Loretto Hospital Union Says Workers Need Meeting With Leaders, Spots On Board Amid State Investigation

A union for more than 200 Loretto workers said it’s asked to meet three times with hospital leaders amid the scandals — only to be ignored.

Loretto Hospital in Austin on Aug. 18, 2021.(Colin Boyle/Block Club Chicago)

This story was produced with Block Club Chicago, a nonprofit newsroom focused on Chicago’s neighborhoods.

A union for Loretto Hospital workers is calling for the facility’s leaders to meet with them about how to oversee the hospital as it faces a state investigation.

Members of the SEIU Healthcare Union — which represents 210 Loretto workers in frontline care roles — have asked three times since July to meet with the hospital’s board members but have been rebuffed, a union spokesperson said. They want to discuss oversight and worker and community representation at the hospital amid scandals at Loretto.

The union also wants workers and community members to get spots on Loretto’s board.

The hospital’s leadership has come under scrutiny for insider contractspolitical ties and Block Club reports about how COVID-19 vaccines intended for the West Side instead went to Trump Tower and people and businesses connected to the hospital’s new leaders.

The Illinois Attorney General’s Office confirmed last week it has opened an investigation into Loretto following the Block Club and Better Government Association reports. A spokesperson for the attorney general declined to provide details on the scope of the inquiry, saying only that it concerns “potential misuse of charitable assets.”

In a public letter, union President Greg Kelley said the hospitals’ workers are concerned about the allegations behind the investigation.

The union supports a “fair and full investigation” but worries Loretto could lose its nonprofit status and would have to close and get rid of its workers, Kelley wrote. He said that would hurt the community’s health and financial wellbeing.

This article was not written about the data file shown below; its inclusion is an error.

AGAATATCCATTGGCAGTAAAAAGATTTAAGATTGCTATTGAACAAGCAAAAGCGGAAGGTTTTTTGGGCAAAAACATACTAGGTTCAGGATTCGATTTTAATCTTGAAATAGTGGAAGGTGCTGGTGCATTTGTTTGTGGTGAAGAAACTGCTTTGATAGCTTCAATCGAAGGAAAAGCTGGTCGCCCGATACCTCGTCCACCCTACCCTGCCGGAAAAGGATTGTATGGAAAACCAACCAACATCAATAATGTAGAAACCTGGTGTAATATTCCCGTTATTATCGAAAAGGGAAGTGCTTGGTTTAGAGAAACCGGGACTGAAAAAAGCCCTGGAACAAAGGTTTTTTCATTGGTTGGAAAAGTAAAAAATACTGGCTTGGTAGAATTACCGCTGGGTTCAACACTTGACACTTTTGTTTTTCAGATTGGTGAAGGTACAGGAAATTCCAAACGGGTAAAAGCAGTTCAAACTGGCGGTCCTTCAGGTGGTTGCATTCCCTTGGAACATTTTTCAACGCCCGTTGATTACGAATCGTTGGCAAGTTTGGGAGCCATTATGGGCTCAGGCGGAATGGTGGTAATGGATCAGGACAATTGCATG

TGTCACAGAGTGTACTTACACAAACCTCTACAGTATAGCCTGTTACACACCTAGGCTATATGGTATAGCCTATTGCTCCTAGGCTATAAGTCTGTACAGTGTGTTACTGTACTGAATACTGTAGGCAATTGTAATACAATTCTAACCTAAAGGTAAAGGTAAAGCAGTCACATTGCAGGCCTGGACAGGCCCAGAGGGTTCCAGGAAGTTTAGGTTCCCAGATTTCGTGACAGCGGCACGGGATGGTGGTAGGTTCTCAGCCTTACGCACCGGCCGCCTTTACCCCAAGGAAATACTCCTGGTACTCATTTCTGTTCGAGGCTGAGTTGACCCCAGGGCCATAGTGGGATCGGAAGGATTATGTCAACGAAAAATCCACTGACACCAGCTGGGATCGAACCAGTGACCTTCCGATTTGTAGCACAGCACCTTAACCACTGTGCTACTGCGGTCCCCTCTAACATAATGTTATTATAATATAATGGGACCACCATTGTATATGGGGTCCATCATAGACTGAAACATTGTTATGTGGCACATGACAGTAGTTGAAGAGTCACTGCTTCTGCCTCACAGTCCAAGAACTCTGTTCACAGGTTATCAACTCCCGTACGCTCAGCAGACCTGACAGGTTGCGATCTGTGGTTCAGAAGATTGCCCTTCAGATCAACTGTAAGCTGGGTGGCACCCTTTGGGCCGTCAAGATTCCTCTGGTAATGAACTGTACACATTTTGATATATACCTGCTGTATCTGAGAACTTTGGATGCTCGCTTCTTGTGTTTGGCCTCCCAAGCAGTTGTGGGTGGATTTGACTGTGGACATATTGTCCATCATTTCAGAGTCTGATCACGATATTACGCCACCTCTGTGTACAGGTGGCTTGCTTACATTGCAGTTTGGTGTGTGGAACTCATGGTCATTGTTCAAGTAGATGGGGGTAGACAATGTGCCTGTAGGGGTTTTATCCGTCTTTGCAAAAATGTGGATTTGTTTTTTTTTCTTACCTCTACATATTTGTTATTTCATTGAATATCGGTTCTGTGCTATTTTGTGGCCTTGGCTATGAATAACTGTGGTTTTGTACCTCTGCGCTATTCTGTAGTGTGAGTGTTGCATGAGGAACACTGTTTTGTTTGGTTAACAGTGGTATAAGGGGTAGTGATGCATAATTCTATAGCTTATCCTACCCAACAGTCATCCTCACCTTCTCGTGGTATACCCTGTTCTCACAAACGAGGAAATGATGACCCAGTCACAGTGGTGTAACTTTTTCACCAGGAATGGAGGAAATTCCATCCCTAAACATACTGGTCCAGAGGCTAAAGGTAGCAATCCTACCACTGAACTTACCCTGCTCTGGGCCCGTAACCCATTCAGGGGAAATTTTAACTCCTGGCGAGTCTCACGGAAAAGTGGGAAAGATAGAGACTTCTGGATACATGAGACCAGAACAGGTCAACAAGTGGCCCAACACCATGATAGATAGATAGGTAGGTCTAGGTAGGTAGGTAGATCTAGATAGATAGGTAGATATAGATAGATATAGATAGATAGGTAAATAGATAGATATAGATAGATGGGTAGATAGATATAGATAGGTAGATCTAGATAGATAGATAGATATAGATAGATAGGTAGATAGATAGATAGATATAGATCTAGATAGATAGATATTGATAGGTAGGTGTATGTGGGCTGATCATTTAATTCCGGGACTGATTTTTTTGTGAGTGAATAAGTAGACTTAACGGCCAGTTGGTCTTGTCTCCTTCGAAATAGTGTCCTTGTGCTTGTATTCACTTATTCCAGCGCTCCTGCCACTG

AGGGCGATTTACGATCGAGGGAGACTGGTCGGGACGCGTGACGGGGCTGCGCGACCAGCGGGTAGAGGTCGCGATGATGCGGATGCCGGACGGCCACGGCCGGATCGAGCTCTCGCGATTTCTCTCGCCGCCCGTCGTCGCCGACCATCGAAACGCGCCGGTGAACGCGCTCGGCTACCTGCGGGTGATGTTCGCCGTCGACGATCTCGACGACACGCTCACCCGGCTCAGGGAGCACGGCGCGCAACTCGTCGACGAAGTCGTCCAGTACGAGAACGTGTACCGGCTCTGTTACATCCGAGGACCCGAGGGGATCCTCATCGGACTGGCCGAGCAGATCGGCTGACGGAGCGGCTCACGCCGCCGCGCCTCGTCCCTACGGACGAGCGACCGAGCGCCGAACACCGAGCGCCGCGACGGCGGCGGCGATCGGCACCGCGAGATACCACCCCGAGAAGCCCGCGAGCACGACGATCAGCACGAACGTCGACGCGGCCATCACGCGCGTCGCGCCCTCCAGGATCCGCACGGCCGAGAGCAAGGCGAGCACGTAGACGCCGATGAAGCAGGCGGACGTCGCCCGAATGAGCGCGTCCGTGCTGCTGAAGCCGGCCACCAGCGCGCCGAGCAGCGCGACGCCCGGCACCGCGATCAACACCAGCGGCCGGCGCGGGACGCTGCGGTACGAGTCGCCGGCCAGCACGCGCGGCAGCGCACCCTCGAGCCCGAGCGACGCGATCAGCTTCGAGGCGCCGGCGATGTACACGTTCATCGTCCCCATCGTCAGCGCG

“The best solution for both protecting workers and community members at present — and for preventing the recurrence of [allegations] — is to literally give both workers and community representatives a seat at the table by creating designated spaces for them on the Loretto Board,” Kelley wrote.

“Through our union, representatives of Loretto workers have been requesting an opportunity to meet with the current Loretto board on the need for such oversight and community and worker representation. It is our hope that in light of the current investigation, that the board will finally agree to this request.”

A Loretto spokesperson did not immediately respond to a request for comment.

In the past, the hospital has defended its business practices and said it was finding new ways to generate revenue and provide high-quality health care.

The 122-bed safety-net hospital serves mainly low-income people and patients of color, records show. It is run as a tax-exempt non-profit corporation, and its $81 million annual budget comes through the taxpayer-financed Medicaid program, as well as state grants and donations.

Inquiries like this one by the attorney general “are not particularly common,” said David Bea, a Chicago attorney who has represented hundreds of nonprofit clients over the past two decades. “I’ve seldom seen an organization under investigation. It’s pretty rare.”